VIN founder receives 2015 Salmon Award
Paul Pion, DVM ’83, received the Daniel Elmer Salmon Award for Distinguished Alumni Service at the fall 2015 New York State Veterinary Conference, held at the Cornell College of Veterinary Medicine (CVM). The award is presented annually by the CVM Alumni Association to recognize and honor Cornell DVM graduates who have distinguished themselves in service to the profession, their communities, or the College.
Pion’s career achievements have had far-reaching impacts on the profession, veterinary patients and those who care for them. One, a clinical discovery, literally cured a common deadly feline disease. While testing a new treatment to dissolve clots that can paralyze cats with heart disease, he stumbled upon the cause and cure of dilated cardiomyopathy (DCM), the most common heart disease in cats at the time. Pion discovered that DCM was due to dietary deficiency of the amino acid, taurine. The discovery was published in Science, and, once pet food companies added more taurine into their formulations, DCM was essentially eliminated.
His other notable achievement was the creation of an online network of veterinarians. The Veterinary Information Network (VIN) began as a hobby, with Pion and colleagues answering pet owners’ questions on an AOL forum. Today it supports over 53,000 veterinarians, students, and vet support professionals with a wealth of information—such as continuing education and clinical resources, case discussions with colleagues, including hundreds of specialists, searchable databases, and career and personal advice.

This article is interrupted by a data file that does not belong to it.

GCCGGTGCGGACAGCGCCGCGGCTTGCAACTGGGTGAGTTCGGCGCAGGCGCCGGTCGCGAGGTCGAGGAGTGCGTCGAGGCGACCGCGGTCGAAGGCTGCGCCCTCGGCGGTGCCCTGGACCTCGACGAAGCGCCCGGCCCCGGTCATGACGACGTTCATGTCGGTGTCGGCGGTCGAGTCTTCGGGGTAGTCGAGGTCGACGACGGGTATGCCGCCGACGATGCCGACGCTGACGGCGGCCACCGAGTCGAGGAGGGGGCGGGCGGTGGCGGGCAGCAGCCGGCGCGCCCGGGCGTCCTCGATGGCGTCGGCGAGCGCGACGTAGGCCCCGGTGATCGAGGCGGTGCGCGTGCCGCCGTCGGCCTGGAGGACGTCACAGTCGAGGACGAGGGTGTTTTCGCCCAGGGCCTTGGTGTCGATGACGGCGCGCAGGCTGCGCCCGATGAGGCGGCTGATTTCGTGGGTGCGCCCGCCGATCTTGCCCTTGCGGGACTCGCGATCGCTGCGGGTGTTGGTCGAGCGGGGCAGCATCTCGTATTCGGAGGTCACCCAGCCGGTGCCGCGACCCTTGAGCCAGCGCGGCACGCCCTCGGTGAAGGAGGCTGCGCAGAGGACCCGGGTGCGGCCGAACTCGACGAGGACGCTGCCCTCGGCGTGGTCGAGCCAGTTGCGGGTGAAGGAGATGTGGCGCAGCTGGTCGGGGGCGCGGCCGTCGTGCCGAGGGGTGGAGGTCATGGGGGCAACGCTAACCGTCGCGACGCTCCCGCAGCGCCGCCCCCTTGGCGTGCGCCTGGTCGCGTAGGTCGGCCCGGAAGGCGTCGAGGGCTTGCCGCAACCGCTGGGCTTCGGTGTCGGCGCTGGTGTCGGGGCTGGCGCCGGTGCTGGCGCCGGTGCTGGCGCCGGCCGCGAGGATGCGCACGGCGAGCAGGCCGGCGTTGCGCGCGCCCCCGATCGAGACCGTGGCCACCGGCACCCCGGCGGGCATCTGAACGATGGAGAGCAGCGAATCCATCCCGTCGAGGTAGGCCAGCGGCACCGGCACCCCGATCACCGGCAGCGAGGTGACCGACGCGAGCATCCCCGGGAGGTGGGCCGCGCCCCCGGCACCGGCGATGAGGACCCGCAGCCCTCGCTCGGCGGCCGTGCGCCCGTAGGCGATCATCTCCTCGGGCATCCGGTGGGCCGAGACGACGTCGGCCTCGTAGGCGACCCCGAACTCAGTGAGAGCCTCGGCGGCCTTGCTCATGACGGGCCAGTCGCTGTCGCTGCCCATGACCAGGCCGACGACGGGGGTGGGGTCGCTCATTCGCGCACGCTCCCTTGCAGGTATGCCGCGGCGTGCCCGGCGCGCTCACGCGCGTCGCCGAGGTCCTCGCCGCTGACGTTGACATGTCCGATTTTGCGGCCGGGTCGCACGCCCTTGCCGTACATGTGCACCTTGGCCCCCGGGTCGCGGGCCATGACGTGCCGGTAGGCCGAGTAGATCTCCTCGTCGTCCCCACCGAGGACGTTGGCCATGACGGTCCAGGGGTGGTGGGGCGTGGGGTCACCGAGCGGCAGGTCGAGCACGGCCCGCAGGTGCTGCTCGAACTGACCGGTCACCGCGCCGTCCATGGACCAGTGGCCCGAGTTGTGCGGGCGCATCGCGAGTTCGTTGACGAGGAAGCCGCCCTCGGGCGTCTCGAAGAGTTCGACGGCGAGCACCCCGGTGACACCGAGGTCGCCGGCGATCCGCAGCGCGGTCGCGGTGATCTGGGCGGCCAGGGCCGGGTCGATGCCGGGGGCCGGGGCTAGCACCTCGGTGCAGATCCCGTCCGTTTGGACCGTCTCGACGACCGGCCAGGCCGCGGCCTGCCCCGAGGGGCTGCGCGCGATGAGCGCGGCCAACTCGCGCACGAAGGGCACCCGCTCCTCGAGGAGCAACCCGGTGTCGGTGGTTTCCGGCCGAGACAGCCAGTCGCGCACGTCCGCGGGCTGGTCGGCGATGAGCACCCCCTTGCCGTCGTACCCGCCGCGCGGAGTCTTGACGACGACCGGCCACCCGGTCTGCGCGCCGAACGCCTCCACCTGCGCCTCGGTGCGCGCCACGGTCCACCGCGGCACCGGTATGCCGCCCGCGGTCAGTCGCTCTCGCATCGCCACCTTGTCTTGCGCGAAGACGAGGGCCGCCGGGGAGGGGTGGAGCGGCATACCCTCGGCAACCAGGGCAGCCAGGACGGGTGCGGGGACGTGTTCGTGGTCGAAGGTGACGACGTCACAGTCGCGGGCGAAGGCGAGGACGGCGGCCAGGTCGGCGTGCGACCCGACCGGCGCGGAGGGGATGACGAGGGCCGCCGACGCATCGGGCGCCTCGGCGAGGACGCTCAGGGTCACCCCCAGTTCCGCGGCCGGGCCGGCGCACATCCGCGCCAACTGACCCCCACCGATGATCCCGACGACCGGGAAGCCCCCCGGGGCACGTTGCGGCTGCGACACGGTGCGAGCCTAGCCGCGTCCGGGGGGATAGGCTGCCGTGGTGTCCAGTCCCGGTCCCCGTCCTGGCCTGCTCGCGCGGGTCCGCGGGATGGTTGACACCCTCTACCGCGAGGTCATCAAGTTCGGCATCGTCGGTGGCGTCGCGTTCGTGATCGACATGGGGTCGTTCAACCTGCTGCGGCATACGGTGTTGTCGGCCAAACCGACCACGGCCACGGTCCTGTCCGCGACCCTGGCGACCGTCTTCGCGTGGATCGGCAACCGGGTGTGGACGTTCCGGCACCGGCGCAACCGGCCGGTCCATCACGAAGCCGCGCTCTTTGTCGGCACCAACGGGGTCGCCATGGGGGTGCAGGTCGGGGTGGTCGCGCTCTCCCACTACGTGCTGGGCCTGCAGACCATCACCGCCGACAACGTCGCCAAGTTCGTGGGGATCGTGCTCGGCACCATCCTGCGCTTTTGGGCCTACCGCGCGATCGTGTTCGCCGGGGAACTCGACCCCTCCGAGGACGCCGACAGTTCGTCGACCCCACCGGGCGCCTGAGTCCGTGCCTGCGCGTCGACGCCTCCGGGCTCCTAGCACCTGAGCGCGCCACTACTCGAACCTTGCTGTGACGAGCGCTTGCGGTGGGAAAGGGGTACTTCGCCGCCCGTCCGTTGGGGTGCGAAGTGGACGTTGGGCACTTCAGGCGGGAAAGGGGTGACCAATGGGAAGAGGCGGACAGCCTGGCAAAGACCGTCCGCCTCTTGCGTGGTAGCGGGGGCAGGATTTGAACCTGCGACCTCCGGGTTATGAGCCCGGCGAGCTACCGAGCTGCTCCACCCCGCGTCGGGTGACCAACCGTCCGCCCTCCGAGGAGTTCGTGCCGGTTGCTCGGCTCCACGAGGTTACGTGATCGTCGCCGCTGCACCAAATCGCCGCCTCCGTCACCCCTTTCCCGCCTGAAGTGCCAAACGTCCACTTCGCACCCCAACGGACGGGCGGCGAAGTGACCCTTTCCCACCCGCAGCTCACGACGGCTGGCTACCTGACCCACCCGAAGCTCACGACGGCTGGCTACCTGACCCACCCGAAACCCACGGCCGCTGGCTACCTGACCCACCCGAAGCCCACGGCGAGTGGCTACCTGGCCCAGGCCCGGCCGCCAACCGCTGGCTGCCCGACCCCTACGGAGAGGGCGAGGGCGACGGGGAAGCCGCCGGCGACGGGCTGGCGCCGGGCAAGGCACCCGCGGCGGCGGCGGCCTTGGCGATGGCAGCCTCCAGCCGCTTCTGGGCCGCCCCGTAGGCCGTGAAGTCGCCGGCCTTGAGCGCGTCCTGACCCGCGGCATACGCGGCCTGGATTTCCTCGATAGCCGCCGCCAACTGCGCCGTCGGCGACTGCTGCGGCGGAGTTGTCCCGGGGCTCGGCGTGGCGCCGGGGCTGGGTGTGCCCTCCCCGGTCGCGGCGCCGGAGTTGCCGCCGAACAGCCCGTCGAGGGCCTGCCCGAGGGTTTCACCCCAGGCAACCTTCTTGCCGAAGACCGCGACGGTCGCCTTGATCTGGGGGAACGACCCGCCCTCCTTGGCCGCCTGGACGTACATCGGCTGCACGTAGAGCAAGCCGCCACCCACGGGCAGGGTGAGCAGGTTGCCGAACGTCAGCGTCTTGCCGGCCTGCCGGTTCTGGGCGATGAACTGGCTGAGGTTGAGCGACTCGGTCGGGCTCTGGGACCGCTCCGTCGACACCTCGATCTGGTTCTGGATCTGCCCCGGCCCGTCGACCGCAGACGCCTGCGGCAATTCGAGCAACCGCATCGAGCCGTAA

In 2005, Pion took the VIN concept a step farther and created the VIN Foundation, with the primary goal of providing outreach and mentorship to veterinarians throughout their careers, including students considering vet school.
“We’re really trying to find ways of educating the next generation of vets, and the people who are hiring them,” says Pion. “We should be making sure that we’re leaving behind a profession that’s as good as we found it.”